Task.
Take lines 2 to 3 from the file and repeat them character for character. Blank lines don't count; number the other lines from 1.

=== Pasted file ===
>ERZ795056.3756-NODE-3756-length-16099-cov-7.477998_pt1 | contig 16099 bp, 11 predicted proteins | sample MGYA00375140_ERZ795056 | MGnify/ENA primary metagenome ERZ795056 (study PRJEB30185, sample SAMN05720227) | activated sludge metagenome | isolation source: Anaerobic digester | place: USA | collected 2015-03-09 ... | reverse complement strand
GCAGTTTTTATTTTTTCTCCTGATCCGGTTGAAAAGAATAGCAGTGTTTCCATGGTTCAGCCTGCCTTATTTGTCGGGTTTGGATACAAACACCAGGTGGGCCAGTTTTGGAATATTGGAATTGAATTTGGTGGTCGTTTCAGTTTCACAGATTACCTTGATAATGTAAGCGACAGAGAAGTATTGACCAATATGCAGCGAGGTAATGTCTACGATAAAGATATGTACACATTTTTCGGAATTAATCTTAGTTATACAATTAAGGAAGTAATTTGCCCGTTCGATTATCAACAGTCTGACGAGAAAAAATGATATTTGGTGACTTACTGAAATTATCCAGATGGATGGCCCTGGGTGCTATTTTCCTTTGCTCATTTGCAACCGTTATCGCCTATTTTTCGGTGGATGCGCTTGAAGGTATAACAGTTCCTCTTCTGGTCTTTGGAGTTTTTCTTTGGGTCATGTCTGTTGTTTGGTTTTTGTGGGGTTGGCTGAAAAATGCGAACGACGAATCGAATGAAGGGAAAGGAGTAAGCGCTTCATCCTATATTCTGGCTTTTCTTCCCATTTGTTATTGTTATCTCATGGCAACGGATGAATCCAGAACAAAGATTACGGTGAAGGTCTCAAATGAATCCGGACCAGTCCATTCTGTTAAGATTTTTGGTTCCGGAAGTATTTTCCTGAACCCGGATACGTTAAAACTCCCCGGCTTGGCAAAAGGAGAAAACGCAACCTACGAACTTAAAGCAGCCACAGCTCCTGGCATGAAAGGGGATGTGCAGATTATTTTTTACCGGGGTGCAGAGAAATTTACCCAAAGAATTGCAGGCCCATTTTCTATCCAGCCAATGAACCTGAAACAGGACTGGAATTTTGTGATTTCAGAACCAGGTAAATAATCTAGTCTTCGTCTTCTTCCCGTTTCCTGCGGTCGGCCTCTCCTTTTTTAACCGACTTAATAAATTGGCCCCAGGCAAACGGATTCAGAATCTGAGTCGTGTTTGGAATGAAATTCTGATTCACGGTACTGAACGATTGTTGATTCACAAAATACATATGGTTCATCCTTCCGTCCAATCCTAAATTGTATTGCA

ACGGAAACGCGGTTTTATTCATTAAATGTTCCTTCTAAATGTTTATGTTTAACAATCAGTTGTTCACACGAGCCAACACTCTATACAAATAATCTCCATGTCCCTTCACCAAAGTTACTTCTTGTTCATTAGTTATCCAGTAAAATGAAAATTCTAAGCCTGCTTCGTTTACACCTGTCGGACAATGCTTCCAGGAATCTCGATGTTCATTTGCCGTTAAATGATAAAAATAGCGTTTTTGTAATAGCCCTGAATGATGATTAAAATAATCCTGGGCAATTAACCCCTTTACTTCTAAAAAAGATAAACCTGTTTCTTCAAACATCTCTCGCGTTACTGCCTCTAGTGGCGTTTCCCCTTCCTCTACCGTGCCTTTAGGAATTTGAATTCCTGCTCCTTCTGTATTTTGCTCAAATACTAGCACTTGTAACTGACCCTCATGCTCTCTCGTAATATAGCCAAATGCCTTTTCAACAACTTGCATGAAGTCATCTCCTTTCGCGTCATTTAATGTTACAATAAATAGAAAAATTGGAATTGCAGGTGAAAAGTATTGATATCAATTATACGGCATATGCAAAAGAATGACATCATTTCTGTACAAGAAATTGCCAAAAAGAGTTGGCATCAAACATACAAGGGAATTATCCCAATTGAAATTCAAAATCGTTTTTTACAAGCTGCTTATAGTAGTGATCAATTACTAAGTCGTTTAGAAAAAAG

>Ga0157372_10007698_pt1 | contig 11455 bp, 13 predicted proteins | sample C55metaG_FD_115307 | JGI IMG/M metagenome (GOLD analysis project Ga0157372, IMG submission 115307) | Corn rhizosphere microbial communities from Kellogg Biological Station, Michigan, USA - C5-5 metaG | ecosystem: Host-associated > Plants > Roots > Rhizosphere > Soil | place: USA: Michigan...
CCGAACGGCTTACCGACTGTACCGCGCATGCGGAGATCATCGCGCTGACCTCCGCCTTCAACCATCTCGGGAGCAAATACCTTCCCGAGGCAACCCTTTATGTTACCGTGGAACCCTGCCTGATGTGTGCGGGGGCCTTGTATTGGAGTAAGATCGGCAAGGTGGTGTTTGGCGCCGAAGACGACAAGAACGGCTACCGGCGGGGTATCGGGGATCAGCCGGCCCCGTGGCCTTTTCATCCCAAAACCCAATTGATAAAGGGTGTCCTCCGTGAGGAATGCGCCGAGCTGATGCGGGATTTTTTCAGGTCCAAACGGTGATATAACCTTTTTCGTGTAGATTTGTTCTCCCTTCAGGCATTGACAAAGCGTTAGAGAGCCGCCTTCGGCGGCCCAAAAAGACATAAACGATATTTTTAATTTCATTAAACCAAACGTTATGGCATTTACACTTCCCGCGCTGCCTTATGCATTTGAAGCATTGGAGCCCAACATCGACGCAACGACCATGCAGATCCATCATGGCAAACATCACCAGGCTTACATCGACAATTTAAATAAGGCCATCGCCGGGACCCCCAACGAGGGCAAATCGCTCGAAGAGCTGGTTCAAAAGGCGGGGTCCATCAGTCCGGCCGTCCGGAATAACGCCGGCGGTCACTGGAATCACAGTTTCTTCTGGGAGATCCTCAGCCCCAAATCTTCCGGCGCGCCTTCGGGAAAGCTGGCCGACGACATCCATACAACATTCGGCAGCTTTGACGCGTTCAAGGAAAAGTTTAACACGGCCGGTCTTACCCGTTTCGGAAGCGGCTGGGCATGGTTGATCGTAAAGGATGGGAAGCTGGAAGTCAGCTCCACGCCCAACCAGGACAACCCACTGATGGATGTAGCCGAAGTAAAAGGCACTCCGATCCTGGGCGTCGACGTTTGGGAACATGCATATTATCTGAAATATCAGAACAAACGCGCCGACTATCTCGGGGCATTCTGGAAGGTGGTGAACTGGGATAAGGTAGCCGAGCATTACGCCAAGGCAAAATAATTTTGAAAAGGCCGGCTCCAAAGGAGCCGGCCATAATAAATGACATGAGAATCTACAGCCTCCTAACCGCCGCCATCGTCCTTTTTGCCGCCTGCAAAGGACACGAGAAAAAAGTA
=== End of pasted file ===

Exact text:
GCAGTTTTTATTTTTTCTCCTGATCCGGTTGAAAAGAATAGCAGTGTTTCCATGGTTCAGCCTGCCTTATTTGTCGGGTTTGGATACAAACACCAGGTGGGCCAGTTTTGGAATATTGGAATTGAATTTGGTGGTCGTTTCAGTTTCACAGATTACCTTGATAATGTAAGCGACAGAGAAGTATTGACCAATATGCAGCGAGGTAATGTCTACGATAAAGATATGTACACATTTTTCGGAATTAATCTTAGTTATACAATTAAGGAAGTAATTTGCCCGTTCGATTATCAACAGTCTGACGAGAAAAAATGATATTTGGTGACTTACTGAAATTATCCAGATGGATGGCCCTGGGTGCTATTTTCCTTTGCTCATTTGCAACCGTTATCGCCTATTTTTCGGTGGATGCGCTTGAAGGTATAACAGTTCCTCTTCTGGTCTTTGGAGTTTTTCTTTGGGTCATGTCTGTTGTTTGGTTTTTGTGGGGTTGGCTGAAAAATGCGAACGACGAATCGAATGAAGGGAAAGGAGTAAGCGCTTCATCCTATATTCTGGCTTTTCTTCCCATTTGTTATTGTTATCTCATGGCAACGGATGAATCCAGAACAAAGATTACGGTGAAGGTCTCAAATGAATCCGGACCAGTCCATTCTGTTAAGATTTTTGGTTCCGGAAGTATTTTCCTGAACCCGGATACGTTAAAACTCCCCGGCTTGGCAAAAGGAGAAAACGCAACCTACGAACTTAAAGCAGCCACAGCTCCTGGCATGAAAGGGGATGTGCAGATTATTTTTTACCGGGGTGCAGAGAAATTTACCCAAAGAATTGCAGGCCCATTTTCTATCCAGCCAATGAACCTGAAACAGGACTGGAATTTTGTGATTTCAGAACCAGGTAAATAATCTAGTCTTCGTCTTCTTCCCGTTTCCTGCGGTCGGCCTCTCCTTTTTTAACCGACTTAATAAATTGGCCCCAGGCAAACGGATTCAGAATCTGAGTCGTGTTTGGAATGAAATTCTGATTCACGGTACTGAACGATTGTTGATTCACAAAATACATATGGTTCATCCTTCCGTCCAATCCTAAATTGTATTGCA

ACGGAAACGCGGTTTTATTCATTAAATGTTCCTTCTAAATGTTTATGTTTAACAATCAGTTGTTCACACGAGCCAACACTCTATACAAATAATCTCCATGTCCCTTCACCAAAGTTACTTCTTGTTCATTAGTTATCCAGTAAAATGAAAATTCTAAGCCTGCTTCGTTTACACCTGTCGGACAATGCTTCCAGGAATCTCGATGTTCATTTGCCGTTAAATGATAAAAATAGCGTTTTTGTAATAGCCCTGAATGATGATTAAAATAATCCTGGGCAATTAACCCCTTTACTTCTAAAAAAGATAAACCTGTTTCTTCAAACATCTCTCGCGTTACTGCCTCTAGTGGCGTTTCCCCTTCCTCTACCGTGCCTTTAGGAATTTGAATTCCTGCTCCTTCTGTATTTTGCTCAAATACTAGCACTTGTAACTGACCCTCATGCTCTCTCGTAATATAGCCAAATGCCTTTTCAACAACTTGCATGAAGTCATCTCCTTTCGCGTCATTTAATGTTACAATAAATAGAAAAATTGGAATTGCAGGTGAAAAGTATTGATATCAATTATACGGCATATGCAAAAGAATGACATCATTTCTGTACAAGAAATTGCCAAAAAGAGTTGGCATCAAACATACAAGGGAATTATCCCAATTGAAATTCAAAATCGTTTTTTACAAGCTGCTTATAGTAGTGATCAATTACTAAGTCGTTTAGAAAAAAG